Leo: We had three shows in New York – first at Brooklyn Bowl, then Santos, then Pianos. All quite different gigs, but the audience reception was pretty good. Pianos had a nice feel and reminded us of playing London, so we felt quite at home. Brooklyn Bowl was bizarre. It’s a brand new bowling alley, and we were playing along side people bowling – it was interesting. Santos definitely had more of a club feel, with the DJ set up, and there were a lot of gay people dancing. Apparently in New York it’s very difficult to get people to dance at shows, so it was fun to see that.

David: Yeah, Pianos had quite a good feel. Brooklyn Bowl is a really amazing place. We knew it was a bowling alley, and we were expecting something very low key, but it’s like a proper venue, with great sound. And great food as well.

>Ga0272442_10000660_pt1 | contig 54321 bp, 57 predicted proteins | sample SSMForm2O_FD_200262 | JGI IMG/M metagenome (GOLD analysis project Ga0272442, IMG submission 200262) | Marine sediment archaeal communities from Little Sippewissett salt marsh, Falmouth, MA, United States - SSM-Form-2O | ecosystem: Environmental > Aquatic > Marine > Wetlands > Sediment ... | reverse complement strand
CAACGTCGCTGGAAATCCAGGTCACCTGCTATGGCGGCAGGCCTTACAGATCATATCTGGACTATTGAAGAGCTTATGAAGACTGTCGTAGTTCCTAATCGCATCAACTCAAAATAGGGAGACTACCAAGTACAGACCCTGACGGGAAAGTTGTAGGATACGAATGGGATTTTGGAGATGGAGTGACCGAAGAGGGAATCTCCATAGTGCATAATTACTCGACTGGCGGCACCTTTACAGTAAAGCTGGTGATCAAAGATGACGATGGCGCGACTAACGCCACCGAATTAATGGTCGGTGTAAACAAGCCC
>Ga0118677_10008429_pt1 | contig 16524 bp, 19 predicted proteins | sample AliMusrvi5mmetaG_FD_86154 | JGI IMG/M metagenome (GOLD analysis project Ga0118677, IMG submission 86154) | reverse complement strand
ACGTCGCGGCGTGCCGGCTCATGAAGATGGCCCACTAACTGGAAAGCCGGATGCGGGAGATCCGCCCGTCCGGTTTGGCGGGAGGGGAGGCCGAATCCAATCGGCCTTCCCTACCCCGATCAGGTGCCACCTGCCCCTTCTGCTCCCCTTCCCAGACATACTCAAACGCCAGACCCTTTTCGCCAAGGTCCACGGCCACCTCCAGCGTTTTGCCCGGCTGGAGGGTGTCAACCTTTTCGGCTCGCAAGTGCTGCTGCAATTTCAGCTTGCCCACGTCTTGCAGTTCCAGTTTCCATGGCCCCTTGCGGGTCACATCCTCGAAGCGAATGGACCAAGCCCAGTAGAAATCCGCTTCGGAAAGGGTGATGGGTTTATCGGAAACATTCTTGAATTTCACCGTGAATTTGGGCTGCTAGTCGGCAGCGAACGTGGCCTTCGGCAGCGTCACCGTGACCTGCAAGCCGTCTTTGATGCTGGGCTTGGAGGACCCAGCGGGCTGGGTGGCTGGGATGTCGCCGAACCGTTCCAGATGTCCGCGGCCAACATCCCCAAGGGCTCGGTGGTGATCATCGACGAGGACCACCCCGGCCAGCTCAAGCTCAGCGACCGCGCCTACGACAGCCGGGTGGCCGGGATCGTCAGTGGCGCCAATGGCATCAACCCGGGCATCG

I caught your show at Santos Party House (supporting Dragonette). I thought the live set was pretty tight, and I loved the way you were able to segue from songs that were more funk-sounding to those that were more rock. I’ve been listening to the album, and one thing I noticed is that the live sound is quite different from the one on CD. How long have you been playing together live?
David: Well, we started working on the album in 2007, and the live thing sort of came around more recently. I guess it’s been about a year and a half. The album was originally going to be a solo project for me. Basically we weren’t a band yet when Matthew Herbert expressed an interest in producing the record. (The band is also signed to Matthew Herbert’s label, Accidental Records, in the UK.) I’d worked with Tom and Leo in the past – we’re very old friends — and just asked them to be involved in making the record. The live thing sort of happened after we’d finished recording. It’s basically a very studio-orientated album, and we’ve had to figure out a way to flush it out live.